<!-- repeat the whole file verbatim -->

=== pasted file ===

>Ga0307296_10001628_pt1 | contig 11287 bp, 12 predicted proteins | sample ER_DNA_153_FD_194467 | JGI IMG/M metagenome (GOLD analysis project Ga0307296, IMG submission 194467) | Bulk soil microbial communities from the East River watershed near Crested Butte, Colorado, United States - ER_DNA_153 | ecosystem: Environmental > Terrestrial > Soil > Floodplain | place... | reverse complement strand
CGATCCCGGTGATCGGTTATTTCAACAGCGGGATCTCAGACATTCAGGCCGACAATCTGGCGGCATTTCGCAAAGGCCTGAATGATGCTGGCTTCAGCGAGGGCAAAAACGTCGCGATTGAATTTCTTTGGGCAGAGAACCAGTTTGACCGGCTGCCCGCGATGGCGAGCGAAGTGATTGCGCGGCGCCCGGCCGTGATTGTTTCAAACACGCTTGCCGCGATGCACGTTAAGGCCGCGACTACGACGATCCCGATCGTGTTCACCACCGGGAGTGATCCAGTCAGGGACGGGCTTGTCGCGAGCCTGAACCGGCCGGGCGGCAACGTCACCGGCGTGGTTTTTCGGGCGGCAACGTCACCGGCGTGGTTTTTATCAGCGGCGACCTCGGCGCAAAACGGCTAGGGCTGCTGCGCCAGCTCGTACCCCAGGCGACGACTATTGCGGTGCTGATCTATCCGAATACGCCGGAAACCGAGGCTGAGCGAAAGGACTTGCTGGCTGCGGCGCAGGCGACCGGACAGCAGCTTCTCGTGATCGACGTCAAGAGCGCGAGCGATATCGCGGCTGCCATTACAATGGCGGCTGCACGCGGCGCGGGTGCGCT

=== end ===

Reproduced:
>Ga0307296_10001628_pt1 | contig 11287 bp, 12 predicted proteins | sample ER_DNA_153_FD_194467 | JGI IMG/M metagenome (GOLD analysis project Ga0307296, IMG submission 194467) | Bulk soil microbial communities from the East River watershed near Crested Butte, Colorado, United States - ER_DNA_153 | ecosystem: Environmental > Terrestrial > Soil > Floodplain | place... | reverse complement strand
CGATCCCGGTGATCGGTTATTTCAACAGCGGGATCTCAGACATTCAGGCCGACAATCTGGCGGCATTTCGCAAAGGCCTGAATGATGCTGGCTTCAGCGAGGGCAAAAACGTCGCGATTGAATTTCTTTGGGCAGAGAACCAGTTTGACCGGCTGCCCGCGATGGCGAGCGAAGTGATTGCGCGGCGCCCGGCCGTGATTGTTTCAAACACGCTTGCCGCGATGCACGTTAAGGCCGCGACTACGACGATCCCGATCGTGTTCACCACCGGGAGTGATCCAGTCAGGGACGGGCTTGTCGCGAGCCTGAACCGGCCGGGCGGCAACGTCACCGGCGTGGTTTTTCGGGCGGCAACGTCACCGGCGTGGTTTTTATCAGCGGCGACCTCGGCGCAAAACGGCTAGGGCTGCTGCGCCAGCTCGTACCCCAGGCGACGACTATTGCGGTGCTGATCTATCCGAATACGCCGGAAACCGAGGCTGAGCGAAAGGACTTGCTGGCTGCGGCGCAGGCGACCGGACAGCAGCTTCTCGTGATCGACGTCAAGAGCGCGAGCGATATCGCGGCTGCCATTACAATGGCGGCTGCACGCGGCGCGGGTGCGCT